Memorable Manitobans: William Bain Scarth (1837-1902)
Land executive, MP (1887-1891).
Born at Aberdeen, Scotland on 10 November 1837, second son of James Lendrum Scarth, he was educated there and in Edinburgh. He came to Canada in 1855 and lived in Toronto for a number of years, where he invested heavily in various Canadian land development companies. One of these companies developed the northwest part of Manitoba in the area of Binscarth. He prospered mightily during the boom of the early 1880s. He fell on hard financial times when the boom collapsed. He did his best to make peace between the federal Conservatives of Sir John A. Macdonald and the provincial Conservatives under John Norquay in the 1880s.
He came to Winnipeg in 1884. In the 1886 provincial election he ran as an Conservative but lost by 39 votes. He was then pressed into service as a federal candidate, and won by eight votes early in 1887. The Canada North West Land Company, a subsidiary of the Canadian Pacific Railway, of which he was managing director, was never happy with his career as a politician, but Sir John A. Macdonald regarded him highly. His prominence in the party ended with Macdonald’s death, although he was eventually rewarded for loyal party service with an appointment as federal deputy minister of agriculture in 1895. A Liberal investigation of his earlier land dealings criticized him but did not find much real corruption. He served as a Director of the Great-West Life Assurance Company in the 1890s.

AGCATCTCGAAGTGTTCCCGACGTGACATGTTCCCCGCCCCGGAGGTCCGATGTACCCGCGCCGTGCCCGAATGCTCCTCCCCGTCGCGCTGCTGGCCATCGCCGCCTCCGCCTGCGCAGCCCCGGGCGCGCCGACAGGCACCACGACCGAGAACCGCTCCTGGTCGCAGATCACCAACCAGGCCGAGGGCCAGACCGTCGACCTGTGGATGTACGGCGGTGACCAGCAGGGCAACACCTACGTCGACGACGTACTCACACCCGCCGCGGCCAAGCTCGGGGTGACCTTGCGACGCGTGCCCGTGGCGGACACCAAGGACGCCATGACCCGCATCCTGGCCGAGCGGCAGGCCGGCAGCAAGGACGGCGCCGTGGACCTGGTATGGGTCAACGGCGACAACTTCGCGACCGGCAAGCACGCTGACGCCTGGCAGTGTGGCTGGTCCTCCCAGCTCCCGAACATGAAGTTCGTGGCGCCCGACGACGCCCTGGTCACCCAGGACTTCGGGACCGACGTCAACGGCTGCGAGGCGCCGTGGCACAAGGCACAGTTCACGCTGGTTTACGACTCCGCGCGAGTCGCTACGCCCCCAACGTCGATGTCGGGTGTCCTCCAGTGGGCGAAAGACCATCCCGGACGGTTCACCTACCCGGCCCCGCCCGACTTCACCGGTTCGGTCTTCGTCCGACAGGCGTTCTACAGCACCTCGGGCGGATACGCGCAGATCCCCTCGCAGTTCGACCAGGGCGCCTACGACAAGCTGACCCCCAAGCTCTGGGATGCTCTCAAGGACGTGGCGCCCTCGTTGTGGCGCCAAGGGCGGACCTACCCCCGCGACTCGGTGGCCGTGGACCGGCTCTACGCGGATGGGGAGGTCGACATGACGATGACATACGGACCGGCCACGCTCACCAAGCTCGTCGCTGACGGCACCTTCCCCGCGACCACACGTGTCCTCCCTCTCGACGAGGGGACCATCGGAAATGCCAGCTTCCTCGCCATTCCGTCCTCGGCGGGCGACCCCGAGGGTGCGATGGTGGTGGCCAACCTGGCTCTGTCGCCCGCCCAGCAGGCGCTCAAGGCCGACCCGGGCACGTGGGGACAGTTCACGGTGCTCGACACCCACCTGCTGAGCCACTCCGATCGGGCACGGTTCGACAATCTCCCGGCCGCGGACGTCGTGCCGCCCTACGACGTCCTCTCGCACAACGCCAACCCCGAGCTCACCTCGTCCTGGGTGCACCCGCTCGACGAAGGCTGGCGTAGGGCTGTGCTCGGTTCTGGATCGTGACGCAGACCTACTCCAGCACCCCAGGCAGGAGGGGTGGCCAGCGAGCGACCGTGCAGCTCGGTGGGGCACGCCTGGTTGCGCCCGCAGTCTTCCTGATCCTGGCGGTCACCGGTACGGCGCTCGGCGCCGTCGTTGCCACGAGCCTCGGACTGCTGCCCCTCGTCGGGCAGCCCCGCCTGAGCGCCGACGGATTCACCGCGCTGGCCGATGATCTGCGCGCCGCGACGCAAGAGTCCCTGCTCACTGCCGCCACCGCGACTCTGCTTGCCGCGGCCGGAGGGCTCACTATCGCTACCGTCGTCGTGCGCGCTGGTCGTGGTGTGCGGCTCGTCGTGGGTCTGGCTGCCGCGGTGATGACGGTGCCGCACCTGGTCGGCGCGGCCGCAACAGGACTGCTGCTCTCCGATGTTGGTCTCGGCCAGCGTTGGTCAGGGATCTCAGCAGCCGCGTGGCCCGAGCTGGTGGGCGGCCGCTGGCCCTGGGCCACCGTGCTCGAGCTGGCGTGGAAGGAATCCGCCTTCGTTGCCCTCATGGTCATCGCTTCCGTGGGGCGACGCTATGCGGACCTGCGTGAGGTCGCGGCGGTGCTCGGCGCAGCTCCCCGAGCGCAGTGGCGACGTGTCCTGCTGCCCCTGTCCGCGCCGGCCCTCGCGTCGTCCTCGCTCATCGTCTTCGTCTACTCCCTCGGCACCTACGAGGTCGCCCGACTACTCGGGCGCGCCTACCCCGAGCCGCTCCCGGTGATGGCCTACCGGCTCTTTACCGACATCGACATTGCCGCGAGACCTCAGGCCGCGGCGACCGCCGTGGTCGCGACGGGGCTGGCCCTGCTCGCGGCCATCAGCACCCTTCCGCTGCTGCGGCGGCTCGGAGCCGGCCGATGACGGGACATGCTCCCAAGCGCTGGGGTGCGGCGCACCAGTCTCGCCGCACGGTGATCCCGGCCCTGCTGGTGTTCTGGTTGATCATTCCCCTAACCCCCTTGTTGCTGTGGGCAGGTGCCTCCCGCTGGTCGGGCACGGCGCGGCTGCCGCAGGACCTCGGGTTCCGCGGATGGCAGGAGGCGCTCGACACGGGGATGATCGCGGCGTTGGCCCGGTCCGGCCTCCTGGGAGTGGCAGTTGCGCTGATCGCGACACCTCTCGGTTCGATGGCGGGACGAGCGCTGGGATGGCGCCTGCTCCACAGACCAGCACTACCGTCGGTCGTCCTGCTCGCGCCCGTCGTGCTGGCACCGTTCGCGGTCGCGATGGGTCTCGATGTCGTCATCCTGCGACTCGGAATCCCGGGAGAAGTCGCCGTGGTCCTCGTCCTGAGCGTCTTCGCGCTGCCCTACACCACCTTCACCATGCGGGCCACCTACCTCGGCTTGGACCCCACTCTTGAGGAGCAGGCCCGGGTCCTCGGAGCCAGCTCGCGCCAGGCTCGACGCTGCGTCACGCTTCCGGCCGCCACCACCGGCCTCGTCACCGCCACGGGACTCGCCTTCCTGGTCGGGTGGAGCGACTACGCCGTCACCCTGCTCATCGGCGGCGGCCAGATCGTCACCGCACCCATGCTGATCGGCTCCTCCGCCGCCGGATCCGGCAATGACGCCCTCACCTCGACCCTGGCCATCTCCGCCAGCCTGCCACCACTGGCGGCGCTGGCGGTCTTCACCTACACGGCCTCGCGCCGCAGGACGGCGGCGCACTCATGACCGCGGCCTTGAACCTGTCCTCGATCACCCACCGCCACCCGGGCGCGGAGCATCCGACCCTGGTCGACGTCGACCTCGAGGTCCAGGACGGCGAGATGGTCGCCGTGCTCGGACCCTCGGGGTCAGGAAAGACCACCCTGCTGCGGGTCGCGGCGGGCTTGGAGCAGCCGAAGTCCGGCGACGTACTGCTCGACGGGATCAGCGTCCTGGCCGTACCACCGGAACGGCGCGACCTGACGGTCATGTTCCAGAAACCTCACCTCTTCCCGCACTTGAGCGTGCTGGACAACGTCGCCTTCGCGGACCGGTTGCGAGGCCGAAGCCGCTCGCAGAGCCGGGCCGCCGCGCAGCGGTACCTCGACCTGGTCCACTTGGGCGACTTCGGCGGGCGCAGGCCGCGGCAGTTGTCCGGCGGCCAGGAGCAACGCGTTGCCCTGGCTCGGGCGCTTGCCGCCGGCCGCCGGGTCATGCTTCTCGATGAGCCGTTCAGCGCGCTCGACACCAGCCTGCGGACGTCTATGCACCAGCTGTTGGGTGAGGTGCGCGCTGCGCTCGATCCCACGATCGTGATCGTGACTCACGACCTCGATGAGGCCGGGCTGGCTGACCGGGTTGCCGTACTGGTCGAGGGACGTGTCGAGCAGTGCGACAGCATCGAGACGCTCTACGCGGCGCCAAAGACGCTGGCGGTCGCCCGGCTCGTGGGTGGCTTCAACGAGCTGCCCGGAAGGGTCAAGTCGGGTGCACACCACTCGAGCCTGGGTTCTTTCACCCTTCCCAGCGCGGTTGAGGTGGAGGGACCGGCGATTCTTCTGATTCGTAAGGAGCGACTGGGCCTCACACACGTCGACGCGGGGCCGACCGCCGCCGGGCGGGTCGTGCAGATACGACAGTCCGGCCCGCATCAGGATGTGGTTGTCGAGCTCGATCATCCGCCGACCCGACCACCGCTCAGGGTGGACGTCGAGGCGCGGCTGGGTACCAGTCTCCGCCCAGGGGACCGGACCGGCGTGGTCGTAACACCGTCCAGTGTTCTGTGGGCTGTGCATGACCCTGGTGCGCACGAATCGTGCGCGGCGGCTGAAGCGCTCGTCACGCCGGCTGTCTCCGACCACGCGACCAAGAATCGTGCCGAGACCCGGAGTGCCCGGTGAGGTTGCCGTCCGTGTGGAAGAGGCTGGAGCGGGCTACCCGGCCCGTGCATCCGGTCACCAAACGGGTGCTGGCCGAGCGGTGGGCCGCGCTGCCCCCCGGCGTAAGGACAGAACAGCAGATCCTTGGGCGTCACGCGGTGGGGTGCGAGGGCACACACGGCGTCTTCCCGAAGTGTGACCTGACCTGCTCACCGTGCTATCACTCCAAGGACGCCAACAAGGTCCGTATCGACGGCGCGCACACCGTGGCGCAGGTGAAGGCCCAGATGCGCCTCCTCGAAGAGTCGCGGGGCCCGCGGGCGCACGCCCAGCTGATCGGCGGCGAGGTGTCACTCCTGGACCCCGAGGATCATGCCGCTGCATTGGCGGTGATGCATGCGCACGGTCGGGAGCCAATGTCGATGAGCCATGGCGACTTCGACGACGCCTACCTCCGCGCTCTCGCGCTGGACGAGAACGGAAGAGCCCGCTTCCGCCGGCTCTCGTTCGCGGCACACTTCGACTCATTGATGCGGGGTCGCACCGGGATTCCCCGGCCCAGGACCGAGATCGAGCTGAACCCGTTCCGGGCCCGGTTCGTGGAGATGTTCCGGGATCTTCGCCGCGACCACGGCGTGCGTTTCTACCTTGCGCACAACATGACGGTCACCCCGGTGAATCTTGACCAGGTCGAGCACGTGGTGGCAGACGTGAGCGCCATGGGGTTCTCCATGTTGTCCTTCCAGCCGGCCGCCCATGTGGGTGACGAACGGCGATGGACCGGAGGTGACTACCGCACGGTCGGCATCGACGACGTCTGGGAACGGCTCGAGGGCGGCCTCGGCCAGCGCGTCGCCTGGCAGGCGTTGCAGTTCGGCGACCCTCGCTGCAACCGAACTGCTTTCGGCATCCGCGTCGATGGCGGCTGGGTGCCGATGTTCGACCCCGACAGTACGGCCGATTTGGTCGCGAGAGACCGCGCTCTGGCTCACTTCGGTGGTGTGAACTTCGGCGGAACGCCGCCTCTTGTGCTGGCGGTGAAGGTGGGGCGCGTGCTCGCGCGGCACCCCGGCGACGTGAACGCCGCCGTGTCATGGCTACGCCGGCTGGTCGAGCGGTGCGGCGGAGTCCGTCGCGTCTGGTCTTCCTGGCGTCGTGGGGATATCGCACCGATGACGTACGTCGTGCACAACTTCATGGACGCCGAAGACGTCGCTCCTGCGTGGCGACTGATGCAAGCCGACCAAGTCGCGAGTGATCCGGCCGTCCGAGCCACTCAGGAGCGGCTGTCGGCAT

On 27 April 1869, he married Jessie Stuart Franklin Hamilton (?-?). He served as a President of the Manitoba Club and the Winnipeg Board of Trade.
Scarth was incapacitated from 1898 to his death at Ottawa, Ontario on 15 May 1902.
“W. B. Scarth is dead,” Winnipeg Tribune, 15 May 1902, page 1.
Pioneers and Early Citizens of Manitoba, Winnipeg: Manitoba Library Association, 1971.
Dictionary of Manitoba Biography by John M. “Jack” Bumsted, Winnipeg: University of Manitoba Press, 1999.
We thank Mark Huston for providing additional information used here.
This page was prepared by Gordon Goldsborough.
Page revised: 6 October 2018